County Junior B hurling champions Cappamore who beat Doon featured Seamus Coffey, player wearing a jersey on back row far left
THE HEAD of the Government’s financial watchdog is forever busy trying to save the country from another economic crash but on Saturday all he was focused on was stopping goals...even though he never got a chance.
Seamus Coffey, a lecturer in Economics in UCC and familiar face in the media togged out with his beloved Cappamore in the County Junior B hurling championship final.
As the chairman of the Irish Fiscal Advisory Council, Mr Coffey has the national interest at the forefront of his mind but it was a local rivalry against Doon that he was focused on last Saturday.
“A county final against the nearest club - there is always going to be a bit of an edge to it. It was a two point win in the end. It was pretty tight but we held out and got over the line,” said Seamus, who was the sub goalkeeper.
Speaking on RTÉ’s Morning Ireland after the Budget, Seamus said there were no savings going into the “rainy day fund” announced by Minister for Finance Paschal Donohoe.
But there were plenty of saves made on a very rainy day in Kilteely as Cappamore won by 1 - 8 to 9 points.
Seamus is steeped in the GAA as his father, Patsy is a well-know referee while his grandfather was the legendary Jimmy ‘Butler’ Coffey. He won Munster and All-Ireland medals with Tipperary, Limerick county titles with Ahane where he played beside Mick and John Mackey in a deadly full forward line, and trained Cappamore teams to junior and senior titles. Jimmy passed away in his 102nd year in December 2010.
Seamus said there is a “huge amount of pride” in pulling on the green and gold jersey.
“I was away for a few years recently. I am just back so it was great to be able get straight back into it and enjoy a bit of hurling. A few of us on the team would have soldiered together over the decades. We’re still putting a little bit back in so it was good to get over the line on Saturday.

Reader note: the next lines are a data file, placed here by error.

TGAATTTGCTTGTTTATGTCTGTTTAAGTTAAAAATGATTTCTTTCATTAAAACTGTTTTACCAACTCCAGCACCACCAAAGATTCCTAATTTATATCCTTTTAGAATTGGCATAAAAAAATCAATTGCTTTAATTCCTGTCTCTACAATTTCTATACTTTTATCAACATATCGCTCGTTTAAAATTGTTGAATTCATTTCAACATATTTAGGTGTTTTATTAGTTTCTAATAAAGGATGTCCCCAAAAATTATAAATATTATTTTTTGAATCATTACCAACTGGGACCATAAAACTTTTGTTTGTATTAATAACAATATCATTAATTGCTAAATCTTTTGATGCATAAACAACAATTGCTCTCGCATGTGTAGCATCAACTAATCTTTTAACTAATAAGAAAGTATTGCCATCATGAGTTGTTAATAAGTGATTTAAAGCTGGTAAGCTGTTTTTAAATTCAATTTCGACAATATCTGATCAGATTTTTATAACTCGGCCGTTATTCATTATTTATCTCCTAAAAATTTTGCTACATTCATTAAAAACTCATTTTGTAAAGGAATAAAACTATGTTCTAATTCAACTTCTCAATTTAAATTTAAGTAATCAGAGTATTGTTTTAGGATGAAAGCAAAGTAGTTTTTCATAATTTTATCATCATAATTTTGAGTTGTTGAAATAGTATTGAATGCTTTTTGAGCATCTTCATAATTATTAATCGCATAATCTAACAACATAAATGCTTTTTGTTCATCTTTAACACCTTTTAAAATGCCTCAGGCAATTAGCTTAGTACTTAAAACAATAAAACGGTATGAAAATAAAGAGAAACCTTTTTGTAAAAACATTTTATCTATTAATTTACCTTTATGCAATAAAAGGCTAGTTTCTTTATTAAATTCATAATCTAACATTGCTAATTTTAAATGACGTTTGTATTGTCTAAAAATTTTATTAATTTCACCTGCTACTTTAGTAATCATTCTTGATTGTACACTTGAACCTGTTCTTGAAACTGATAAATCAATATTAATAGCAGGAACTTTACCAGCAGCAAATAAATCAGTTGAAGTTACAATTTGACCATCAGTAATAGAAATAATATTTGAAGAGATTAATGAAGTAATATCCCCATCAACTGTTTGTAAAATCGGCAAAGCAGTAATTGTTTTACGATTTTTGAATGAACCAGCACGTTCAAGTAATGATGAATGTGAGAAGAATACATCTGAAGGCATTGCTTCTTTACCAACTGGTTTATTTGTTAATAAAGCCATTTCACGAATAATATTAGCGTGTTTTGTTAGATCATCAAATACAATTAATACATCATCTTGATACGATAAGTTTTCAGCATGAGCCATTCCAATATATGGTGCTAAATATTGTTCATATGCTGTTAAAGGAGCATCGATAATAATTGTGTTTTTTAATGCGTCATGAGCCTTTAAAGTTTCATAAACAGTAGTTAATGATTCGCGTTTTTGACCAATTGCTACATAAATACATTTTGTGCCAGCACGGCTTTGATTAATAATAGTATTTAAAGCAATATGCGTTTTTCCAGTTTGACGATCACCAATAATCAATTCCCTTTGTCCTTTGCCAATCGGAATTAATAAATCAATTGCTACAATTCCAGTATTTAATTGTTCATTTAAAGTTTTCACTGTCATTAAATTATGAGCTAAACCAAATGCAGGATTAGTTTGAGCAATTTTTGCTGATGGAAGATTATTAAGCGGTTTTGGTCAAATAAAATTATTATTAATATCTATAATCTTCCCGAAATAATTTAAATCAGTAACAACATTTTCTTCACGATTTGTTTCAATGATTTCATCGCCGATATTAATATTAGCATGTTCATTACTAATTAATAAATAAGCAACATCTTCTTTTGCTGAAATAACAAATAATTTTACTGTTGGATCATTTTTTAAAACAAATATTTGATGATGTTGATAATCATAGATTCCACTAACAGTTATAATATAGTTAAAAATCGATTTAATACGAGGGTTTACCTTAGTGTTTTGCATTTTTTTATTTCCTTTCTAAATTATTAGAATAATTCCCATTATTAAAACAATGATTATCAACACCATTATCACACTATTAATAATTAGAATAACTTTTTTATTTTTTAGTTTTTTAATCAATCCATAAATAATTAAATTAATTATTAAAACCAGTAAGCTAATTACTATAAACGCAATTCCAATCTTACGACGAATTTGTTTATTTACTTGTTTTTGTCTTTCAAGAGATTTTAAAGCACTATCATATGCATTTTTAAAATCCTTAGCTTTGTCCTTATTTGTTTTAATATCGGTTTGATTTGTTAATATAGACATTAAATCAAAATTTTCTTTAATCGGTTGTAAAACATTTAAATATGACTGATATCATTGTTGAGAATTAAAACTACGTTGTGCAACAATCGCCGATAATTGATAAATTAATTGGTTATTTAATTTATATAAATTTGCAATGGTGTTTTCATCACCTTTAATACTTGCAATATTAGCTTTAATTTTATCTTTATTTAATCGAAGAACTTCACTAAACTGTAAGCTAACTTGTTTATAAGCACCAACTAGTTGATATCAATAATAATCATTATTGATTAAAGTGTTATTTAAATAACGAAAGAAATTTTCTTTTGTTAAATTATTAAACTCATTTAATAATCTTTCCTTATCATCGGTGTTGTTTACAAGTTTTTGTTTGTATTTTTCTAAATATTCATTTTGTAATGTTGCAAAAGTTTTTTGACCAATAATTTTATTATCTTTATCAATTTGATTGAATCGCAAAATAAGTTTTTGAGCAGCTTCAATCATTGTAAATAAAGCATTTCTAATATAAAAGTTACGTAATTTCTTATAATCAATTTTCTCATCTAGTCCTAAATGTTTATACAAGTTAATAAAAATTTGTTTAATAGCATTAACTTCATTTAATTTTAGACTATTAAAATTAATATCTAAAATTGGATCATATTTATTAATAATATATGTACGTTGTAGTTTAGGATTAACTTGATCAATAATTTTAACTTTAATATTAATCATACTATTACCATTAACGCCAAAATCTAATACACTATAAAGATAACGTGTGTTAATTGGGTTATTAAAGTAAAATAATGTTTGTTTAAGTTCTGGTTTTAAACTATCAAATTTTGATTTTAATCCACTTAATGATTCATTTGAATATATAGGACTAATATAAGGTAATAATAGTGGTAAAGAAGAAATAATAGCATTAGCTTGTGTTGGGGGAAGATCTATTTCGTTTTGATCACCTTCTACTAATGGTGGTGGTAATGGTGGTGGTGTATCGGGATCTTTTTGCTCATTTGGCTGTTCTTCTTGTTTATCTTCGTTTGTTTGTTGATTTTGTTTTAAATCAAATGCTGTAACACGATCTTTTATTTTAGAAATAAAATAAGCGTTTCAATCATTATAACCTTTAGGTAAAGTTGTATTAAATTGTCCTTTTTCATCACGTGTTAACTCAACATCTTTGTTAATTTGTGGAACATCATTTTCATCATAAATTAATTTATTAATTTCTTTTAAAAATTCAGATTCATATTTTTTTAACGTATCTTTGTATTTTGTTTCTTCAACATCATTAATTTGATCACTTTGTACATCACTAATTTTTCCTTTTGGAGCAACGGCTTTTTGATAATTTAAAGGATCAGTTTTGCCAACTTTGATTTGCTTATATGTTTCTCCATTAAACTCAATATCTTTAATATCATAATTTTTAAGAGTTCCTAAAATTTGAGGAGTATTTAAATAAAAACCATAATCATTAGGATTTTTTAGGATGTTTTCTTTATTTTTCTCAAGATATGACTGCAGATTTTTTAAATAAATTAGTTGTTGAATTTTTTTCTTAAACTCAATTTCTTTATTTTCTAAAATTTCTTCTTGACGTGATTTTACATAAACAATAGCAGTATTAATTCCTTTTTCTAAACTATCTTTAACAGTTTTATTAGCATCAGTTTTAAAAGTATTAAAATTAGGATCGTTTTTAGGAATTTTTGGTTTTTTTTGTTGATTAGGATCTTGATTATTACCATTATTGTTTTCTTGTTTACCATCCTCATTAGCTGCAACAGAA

“It is hard to win anything so any county championship should be celebrated,” said Seamus, who described Saturday night in Cappamore as “lively”.
Seamus now has the two County Junior B hurling championship medals to his name - the first came in 2006 - and a Junior A title in 2011. He also won the Munster long puck competition in 2010.But despite turning 40, Seamus still isn’t ready to retire from the club scene.
“It is pretty close. At some stage I would like to play a match with Cappamore where I am the oldest person on the team. Even at 40 that hasn’t happened yet. When I play a game when I’m the oldest person on the team then it will be time to hang up the hurling,” said Seamus, who was cheered on by wife Deirdre and their children Diarmuid, aged 10; Orla, 8; and Aisling, 6.
“The children came to support the team. They thought it was great. They are Cork supporters but they had their Cappamore jerseys on them for the day,” smiled Seamus.
He describes the road from Cork, where he lives and works, to Cappamore as “well worn”. Next Monday night, October 22, he is back again as Cappamore Historical Society is hosting a lecture by Seamus titled, A guide to the Irish economy: where does our money come from. It commences at 7.30pm in the community centre. All are welcome.
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